This simple celery salad recipe comes together in less than ten minutes. You just need to toss sliced celery together with apples, nuts, and fresh herbs together in a large bowl for an easy, simple salad.
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What is it?
Celery is a member of the Apiaceae family, which also includes parsley, carrots, and anise. It has a clean, verdant flavor. And while cooks often add it to various soup recipes as an aromatic, it works just as well in salads, too.
When eaten fresh and raw, it has an unbeatable crisp, crunch. That delicious, lively texture and aromatic flavor make celery salad a win.
It also is hardier than various green, leafy vegetables. As a result, celery salads tend to keep well. They’re perfect for picnics and potlucks since celery retains its fresh character long after salads made with lettuce wilt.
The ingredients in this celery salad are simple, uncomplicated, and wholesome. You should be able to find just about everything in your local grocery store, or at your farmer’s market during fall.
- Celery is the foundation of the salad. Like most members of the Apiaceae family, it’s a rich source of antioxidants and a healing food with many potential therapeutic benefits(1) including support for blood sugar balance and metabolic health (2).
- Parsley serves as a nice complement to celery as they’re in the same family and share a similar flavor profile. In European folk medicine, parsley is used to support the body’s detoxification pathways, such as the kidneys. It also supports cellular health because it’s such a dense source of polyphenols and similar plant nutrients (3).
- Apples bring a little sweetness to the salad, balancing celery’s mild bitter notes.
- Hazelnuts give the salad substance and make it more satisfying. That’s because they’re rich in healthy fats and fiber, both of which can help you feel fuller.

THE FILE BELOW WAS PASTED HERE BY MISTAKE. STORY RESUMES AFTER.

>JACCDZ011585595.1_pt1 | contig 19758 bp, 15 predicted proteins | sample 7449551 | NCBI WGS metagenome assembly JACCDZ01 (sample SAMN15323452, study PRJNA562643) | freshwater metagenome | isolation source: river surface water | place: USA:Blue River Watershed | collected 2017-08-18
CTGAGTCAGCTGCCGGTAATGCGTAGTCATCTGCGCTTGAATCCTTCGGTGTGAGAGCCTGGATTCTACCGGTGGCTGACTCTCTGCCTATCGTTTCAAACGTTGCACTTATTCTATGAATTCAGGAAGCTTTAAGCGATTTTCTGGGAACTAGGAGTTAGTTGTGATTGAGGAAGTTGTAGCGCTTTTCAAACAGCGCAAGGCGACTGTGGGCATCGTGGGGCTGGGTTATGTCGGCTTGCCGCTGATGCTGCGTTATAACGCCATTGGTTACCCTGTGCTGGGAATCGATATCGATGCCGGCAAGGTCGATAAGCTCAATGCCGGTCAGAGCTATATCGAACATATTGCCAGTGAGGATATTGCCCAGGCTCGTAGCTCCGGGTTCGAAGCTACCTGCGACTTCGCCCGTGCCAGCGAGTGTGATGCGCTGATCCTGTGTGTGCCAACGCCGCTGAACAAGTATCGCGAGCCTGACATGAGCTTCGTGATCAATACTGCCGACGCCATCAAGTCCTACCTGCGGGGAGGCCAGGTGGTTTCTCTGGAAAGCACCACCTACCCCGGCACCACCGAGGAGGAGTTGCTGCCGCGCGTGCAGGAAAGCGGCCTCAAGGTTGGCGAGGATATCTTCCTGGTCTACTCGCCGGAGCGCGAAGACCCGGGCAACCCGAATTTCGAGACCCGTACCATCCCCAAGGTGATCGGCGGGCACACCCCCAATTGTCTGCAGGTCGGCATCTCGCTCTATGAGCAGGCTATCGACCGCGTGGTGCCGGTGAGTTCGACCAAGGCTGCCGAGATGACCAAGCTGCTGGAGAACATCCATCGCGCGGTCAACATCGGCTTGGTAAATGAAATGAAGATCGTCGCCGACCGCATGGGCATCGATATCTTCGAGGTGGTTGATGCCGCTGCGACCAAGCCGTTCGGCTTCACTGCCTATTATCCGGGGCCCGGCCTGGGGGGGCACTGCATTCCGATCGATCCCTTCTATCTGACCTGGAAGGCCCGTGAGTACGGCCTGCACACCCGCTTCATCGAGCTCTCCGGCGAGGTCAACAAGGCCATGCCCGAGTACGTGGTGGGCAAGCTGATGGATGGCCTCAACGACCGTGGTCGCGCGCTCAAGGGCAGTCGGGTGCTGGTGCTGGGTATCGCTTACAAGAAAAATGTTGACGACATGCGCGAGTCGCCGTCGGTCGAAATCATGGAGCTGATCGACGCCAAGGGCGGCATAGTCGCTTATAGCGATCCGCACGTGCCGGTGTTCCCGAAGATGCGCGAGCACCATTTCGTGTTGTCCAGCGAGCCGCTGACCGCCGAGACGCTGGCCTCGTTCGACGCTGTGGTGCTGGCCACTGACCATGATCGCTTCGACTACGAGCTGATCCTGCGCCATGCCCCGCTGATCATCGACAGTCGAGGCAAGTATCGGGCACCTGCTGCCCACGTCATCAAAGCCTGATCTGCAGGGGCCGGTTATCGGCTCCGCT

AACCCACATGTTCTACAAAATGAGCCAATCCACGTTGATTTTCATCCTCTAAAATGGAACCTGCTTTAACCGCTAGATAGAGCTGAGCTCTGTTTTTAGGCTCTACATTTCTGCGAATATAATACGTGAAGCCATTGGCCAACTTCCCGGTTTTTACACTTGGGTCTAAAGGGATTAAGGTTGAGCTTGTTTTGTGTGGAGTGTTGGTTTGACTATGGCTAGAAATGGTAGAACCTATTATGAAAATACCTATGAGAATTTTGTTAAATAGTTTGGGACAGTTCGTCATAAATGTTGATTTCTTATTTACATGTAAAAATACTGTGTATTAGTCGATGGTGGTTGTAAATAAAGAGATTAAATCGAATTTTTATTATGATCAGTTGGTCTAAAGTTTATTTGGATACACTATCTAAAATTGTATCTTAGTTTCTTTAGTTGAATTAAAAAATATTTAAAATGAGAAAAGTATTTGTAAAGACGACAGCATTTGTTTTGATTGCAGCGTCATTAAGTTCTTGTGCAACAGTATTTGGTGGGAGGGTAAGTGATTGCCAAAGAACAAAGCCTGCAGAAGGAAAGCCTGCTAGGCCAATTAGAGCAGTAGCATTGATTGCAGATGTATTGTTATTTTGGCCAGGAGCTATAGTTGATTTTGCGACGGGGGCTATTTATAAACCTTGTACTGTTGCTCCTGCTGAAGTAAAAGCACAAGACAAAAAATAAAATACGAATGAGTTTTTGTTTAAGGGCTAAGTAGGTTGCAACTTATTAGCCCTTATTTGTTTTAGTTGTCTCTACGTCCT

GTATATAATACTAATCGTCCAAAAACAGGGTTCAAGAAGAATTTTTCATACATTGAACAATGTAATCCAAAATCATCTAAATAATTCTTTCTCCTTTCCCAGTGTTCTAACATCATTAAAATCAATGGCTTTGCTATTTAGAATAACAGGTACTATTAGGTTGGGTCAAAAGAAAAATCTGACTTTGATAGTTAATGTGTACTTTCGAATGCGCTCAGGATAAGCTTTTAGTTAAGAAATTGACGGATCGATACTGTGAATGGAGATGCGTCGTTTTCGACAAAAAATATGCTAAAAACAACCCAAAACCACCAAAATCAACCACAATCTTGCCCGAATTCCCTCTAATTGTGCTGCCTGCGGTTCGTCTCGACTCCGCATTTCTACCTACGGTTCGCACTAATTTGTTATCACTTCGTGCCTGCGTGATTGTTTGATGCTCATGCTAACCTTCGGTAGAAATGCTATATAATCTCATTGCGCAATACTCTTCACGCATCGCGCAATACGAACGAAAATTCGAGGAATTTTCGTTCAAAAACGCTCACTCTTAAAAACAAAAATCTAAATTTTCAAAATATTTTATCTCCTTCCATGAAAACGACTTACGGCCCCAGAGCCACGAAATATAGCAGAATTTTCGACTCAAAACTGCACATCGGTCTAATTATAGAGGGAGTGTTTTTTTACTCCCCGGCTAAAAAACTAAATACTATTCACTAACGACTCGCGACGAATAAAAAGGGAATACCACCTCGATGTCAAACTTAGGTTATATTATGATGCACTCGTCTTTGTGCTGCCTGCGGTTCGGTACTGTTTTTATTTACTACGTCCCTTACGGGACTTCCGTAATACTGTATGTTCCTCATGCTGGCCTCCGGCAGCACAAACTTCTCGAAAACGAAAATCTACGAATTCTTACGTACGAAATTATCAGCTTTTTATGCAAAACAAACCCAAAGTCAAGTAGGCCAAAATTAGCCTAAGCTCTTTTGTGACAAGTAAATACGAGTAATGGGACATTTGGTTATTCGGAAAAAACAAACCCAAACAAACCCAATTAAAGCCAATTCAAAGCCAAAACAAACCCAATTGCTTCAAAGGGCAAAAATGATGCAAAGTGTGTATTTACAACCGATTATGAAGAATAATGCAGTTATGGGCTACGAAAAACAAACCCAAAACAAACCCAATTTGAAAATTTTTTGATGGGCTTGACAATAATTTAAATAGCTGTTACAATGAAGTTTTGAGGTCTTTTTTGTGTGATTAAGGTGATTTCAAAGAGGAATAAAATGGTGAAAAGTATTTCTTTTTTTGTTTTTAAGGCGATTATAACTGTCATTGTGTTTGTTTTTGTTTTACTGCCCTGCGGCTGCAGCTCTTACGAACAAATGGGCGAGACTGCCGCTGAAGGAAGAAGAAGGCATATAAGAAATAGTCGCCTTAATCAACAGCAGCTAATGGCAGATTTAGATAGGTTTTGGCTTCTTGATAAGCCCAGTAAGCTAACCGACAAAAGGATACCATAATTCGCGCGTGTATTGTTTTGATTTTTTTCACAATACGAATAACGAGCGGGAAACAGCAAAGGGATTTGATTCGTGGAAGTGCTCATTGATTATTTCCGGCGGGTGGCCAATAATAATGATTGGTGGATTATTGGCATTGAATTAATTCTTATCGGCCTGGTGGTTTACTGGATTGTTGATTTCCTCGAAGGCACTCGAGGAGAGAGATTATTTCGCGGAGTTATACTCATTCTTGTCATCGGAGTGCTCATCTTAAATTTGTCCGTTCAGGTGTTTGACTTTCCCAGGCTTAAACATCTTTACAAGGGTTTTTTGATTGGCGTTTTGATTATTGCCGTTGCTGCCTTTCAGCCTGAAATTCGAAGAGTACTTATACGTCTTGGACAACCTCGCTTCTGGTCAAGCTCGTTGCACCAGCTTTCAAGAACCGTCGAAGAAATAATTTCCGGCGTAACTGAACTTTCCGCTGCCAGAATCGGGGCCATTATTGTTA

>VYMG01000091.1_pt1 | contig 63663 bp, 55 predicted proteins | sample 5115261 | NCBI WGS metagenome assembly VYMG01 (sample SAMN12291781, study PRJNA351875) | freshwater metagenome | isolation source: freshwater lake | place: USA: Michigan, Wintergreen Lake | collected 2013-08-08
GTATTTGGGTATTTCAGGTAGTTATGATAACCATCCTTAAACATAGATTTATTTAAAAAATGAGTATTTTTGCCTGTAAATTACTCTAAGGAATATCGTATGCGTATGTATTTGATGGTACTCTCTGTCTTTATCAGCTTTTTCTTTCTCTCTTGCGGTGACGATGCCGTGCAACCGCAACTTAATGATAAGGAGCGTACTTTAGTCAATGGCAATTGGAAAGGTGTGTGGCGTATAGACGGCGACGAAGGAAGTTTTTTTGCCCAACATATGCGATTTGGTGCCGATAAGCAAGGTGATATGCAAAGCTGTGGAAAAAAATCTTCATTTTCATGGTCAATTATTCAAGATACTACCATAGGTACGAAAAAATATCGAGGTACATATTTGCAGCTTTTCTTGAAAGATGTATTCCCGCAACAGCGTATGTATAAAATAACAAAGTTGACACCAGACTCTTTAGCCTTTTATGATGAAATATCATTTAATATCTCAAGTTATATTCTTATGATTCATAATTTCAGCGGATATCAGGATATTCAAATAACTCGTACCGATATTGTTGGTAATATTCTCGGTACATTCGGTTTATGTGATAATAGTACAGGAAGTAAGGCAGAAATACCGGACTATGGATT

- Shallots are members of the allium family, along with onion and leeks. They provide a sharp note and help pull the olive oil and lemon dressing together.
- Extra virgin olive oil is the foundation for the salad’s dressing. It’s a rich source of healthy fats as well as antioxidants.
- Lemon brings a much-needed acidity to the salad, complementing both the celery and apples.
- Spices include freshly cracked black pepper and celery seed, which enhances the celery flavor in the salad.
As with most salads, this celery salad recipe is easy to put together. There are only two steps to follow, and it only takes about ten minutes of your time. That makes it a great option for a dish you can throw together at the last minute.
- Quality matters. This salad is all about that crisp, crunchy texture. And you’ll only get the texture you want from super fresh celery and apples.
- Toast your hazelnuts in advance. While you can make the salad with raw hazelnuts, it will taste better if you toast them first. Roast them in a sheet pan in an oven set to 350 F for about 10 minutes.
- Make the dressing in the salad bowl before you add the celery and apples. You’ll just need to mix up the lemon, olive oil, and shallots. Once it’s all mixed together, add the remaining ingredients.